By Alan Carasso
Cris Caldwell, who continued the legacy of his late father Tom Caldwell as an integral part of the Keeneland auctioneering team, passed away Friday, May 15. He was 63 years old and was a member of the Keeneland family from 1975-2020. Tom Caldwell passed away in 2001 and like his father, Cris Caldwell succumbed to pancreatic cancer, according to an obituary sent by his family.
“Cris was known for his work ethic, keen wit and, like his father, his ability to command the sales ring, and he presided over some of the most memorable events in Keeneland sales history,” Bill Thomason, President and CEO of Keeneland, said. “Within approximately three hours at the 2006 September Yearling Sale, he was the auctioneer for both Meydan City, who brought an auction-record $11.7 million, and Plavius, who sold for $9.2 million. At the November Breeding Stock Sale [in 2007], Cris sold Playful Act (Ire) for a record $10.5 million, and he sold [GI] Kentucky Derby winner and future Hall of Famer Winning Colors for $4.1 million [at KEENOV in 1989]. Keeneland extends its sincerest condolences to Cris’s brother, Scott, also a longtime member of Keeneland’s auction team; his daughters Alden and Laurel; and his entire family. He will be greatly missed.”
Cris Caldwell was born to Mary and Tom Caldwell in Upland, California, on Valentine’s Day 1957 and began his auction career at age 16 with the Maclin Caldwell Auction Company in Chino, CA, “selling everything from furniture to horses” five days a week. According to the obituary, Caldwell was passionate about ranching and the Western way of life. He managed to instill those passions into his two daughters Alden and Laurel, who continue his legacy as a fourth-generation rancher and budding veterinarian, respectively. The obituary describes Caldwell as an “avid athlete and daredevil,” his life “full of notorious hunting, skiing and road cycling stories.”
Caldwell family matriarch Mary Caldwell, who survives her son, bred the Dan Hendricks-trained Brother Derek and the colt took the family all the way to the 2006 GI Kentucky Derby, in which he finished in a dead-heat for fourth.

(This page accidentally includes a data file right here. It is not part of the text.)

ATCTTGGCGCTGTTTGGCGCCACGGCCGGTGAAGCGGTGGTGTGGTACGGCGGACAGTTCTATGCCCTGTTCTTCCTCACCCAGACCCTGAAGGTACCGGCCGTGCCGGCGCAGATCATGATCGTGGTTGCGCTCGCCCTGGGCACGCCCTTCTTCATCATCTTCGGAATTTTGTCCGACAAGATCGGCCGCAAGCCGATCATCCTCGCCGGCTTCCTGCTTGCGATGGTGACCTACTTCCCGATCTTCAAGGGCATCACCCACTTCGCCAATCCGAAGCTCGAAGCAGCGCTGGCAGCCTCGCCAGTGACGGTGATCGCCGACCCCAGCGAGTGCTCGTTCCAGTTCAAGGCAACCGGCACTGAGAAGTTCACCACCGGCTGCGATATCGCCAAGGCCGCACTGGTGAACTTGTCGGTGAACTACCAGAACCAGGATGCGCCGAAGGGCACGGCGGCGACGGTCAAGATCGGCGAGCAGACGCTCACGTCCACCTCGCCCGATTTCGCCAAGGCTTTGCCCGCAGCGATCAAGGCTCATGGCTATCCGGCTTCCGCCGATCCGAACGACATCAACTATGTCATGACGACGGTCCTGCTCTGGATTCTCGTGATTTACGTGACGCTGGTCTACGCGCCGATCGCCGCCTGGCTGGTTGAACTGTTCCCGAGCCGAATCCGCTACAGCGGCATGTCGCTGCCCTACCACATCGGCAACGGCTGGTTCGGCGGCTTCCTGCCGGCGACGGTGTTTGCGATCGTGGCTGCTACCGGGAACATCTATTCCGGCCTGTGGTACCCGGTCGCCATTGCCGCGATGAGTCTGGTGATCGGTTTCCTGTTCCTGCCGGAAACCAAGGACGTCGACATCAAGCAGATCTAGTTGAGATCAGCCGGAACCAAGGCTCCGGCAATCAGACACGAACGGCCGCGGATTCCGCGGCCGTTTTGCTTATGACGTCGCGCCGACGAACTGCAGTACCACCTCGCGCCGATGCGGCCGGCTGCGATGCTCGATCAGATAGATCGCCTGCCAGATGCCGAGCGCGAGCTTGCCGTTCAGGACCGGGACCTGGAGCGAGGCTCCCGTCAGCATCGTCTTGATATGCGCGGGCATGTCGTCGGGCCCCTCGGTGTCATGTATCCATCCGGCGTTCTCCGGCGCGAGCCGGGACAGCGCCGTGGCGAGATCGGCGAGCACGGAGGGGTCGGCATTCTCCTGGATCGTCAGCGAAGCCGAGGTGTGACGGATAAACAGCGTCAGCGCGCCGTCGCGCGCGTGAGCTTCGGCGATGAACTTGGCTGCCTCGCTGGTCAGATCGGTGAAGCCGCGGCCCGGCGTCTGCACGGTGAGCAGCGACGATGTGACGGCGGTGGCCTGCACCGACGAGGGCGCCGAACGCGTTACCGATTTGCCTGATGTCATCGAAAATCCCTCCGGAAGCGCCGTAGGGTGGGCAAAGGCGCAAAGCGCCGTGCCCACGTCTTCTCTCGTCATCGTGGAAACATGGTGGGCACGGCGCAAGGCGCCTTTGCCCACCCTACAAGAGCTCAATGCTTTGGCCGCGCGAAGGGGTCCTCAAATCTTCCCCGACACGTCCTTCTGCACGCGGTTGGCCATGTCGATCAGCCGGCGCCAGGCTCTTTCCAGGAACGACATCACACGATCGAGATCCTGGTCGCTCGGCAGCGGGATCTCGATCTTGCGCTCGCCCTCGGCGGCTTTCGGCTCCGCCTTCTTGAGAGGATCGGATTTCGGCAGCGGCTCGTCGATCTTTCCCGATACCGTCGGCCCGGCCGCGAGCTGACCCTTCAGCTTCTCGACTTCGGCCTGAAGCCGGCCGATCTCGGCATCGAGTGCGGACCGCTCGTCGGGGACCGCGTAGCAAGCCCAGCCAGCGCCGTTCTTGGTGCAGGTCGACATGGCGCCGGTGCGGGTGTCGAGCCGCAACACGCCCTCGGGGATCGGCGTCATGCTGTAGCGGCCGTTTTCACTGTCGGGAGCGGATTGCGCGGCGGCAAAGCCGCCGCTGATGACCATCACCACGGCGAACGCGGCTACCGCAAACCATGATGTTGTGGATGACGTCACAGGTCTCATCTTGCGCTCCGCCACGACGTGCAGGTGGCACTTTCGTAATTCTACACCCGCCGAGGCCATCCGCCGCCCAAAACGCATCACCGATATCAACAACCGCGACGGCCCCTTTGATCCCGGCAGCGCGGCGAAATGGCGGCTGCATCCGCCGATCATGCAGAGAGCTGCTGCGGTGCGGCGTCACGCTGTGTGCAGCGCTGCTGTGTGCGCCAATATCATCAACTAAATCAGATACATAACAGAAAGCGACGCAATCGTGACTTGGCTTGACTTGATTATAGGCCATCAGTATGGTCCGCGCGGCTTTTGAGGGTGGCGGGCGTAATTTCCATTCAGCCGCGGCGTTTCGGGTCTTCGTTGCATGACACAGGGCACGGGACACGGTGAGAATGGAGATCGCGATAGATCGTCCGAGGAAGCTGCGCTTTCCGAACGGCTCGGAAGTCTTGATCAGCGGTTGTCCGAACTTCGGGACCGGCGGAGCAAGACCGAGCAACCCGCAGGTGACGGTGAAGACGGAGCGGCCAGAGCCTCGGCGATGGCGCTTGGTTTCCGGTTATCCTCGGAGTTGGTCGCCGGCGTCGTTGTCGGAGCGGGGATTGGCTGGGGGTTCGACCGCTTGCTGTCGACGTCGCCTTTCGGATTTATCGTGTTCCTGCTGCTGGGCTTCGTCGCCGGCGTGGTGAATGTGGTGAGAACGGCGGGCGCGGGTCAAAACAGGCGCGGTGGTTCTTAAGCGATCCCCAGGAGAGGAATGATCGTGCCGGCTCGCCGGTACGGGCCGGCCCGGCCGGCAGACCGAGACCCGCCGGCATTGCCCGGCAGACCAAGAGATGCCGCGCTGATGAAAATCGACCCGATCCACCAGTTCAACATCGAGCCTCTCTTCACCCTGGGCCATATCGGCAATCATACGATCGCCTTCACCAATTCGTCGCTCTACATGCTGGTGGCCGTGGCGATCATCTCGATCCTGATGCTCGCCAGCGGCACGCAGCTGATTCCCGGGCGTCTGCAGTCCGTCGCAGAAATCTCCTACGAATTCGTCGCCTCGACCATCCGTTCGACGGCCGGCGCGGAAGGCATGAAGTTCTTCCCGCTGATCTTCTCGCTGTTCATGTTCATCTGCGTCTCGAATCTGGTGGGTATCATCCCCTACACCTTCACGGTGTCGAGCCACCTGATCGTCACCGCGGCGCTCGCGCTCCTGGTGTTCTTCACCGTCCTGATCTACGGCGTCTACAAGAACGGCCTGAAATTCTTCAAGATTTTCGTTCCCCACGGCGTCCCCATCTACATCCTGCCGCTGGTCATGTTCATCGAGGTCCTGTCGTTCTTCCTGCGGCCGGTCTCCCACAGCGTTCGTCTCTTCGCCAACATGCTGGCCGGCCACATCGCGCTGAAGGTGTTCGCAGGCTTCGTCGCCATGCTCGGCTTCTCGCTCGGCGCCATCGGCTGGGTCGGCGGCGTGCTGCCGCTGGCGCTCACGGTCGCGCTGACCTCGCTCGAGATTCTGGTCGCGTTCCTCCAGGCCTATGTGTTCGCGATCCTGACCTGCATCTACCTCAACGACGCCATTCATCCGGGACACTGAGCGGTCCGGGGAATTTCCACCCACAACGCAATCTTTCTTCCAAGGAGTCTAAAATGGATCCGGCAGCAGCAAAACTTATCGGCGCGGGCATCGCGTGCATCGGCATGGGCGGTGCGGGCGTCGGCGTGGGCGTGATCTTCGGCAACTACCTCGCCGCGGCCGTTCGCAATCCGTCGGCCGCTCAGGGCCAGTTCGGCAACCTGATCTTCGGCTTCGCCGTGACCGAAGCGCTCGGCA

Caldwell struck an imposing figure and was possessed of a booming baritone voice that was recognizable to nearly every sales-goer. He was a commanding presence on the stand and was the consummate professional, said Kurt Becker, since 2000 an announcer at the Keeneland sales and track announcer since 1997.
“My colleagues and I often commented that Cris worked just as diligently for horses in Book 6 as he did in Book 1,” Becker said when reached by phone Saturday. “I can think of numerous occasions over the years where I would be in the corridor on a break and it would be near the end of the September sale. Instead of selling colts for a million dollars, you’re selling them for $5,000. I can recall numerous times that my coworkers and I would stand in the corridor and just watch him work on the auction stand and we marveled and appreciated the fact that he treated every horse the same and he treated every consignor the same.”
Like any successful performer, Caldwell, who was known for the question “All through, all done?” prior to dropping the hammer, owned the stage when he plied his trade, Becker said.
“A Storm Cat colt that would later be named Mr. Sekiguchi sold for $8 million and I was on the auction stand announcing, Cris was the auctioneer,” Becker said, referring to the 2004 September sale. “It’s an intimidating atmosphere–the arena is full, there are photographers everywhere. I am fretting and worrying about ‘What do I say if Cris comes back to me for a second speech?’ I looked over and he was in complete command. His confidence, the way he just owned the room. If he was intimidated in that kind of atmosphere, he never let it show, and I think that’s one of the things that made him so good at what he did.”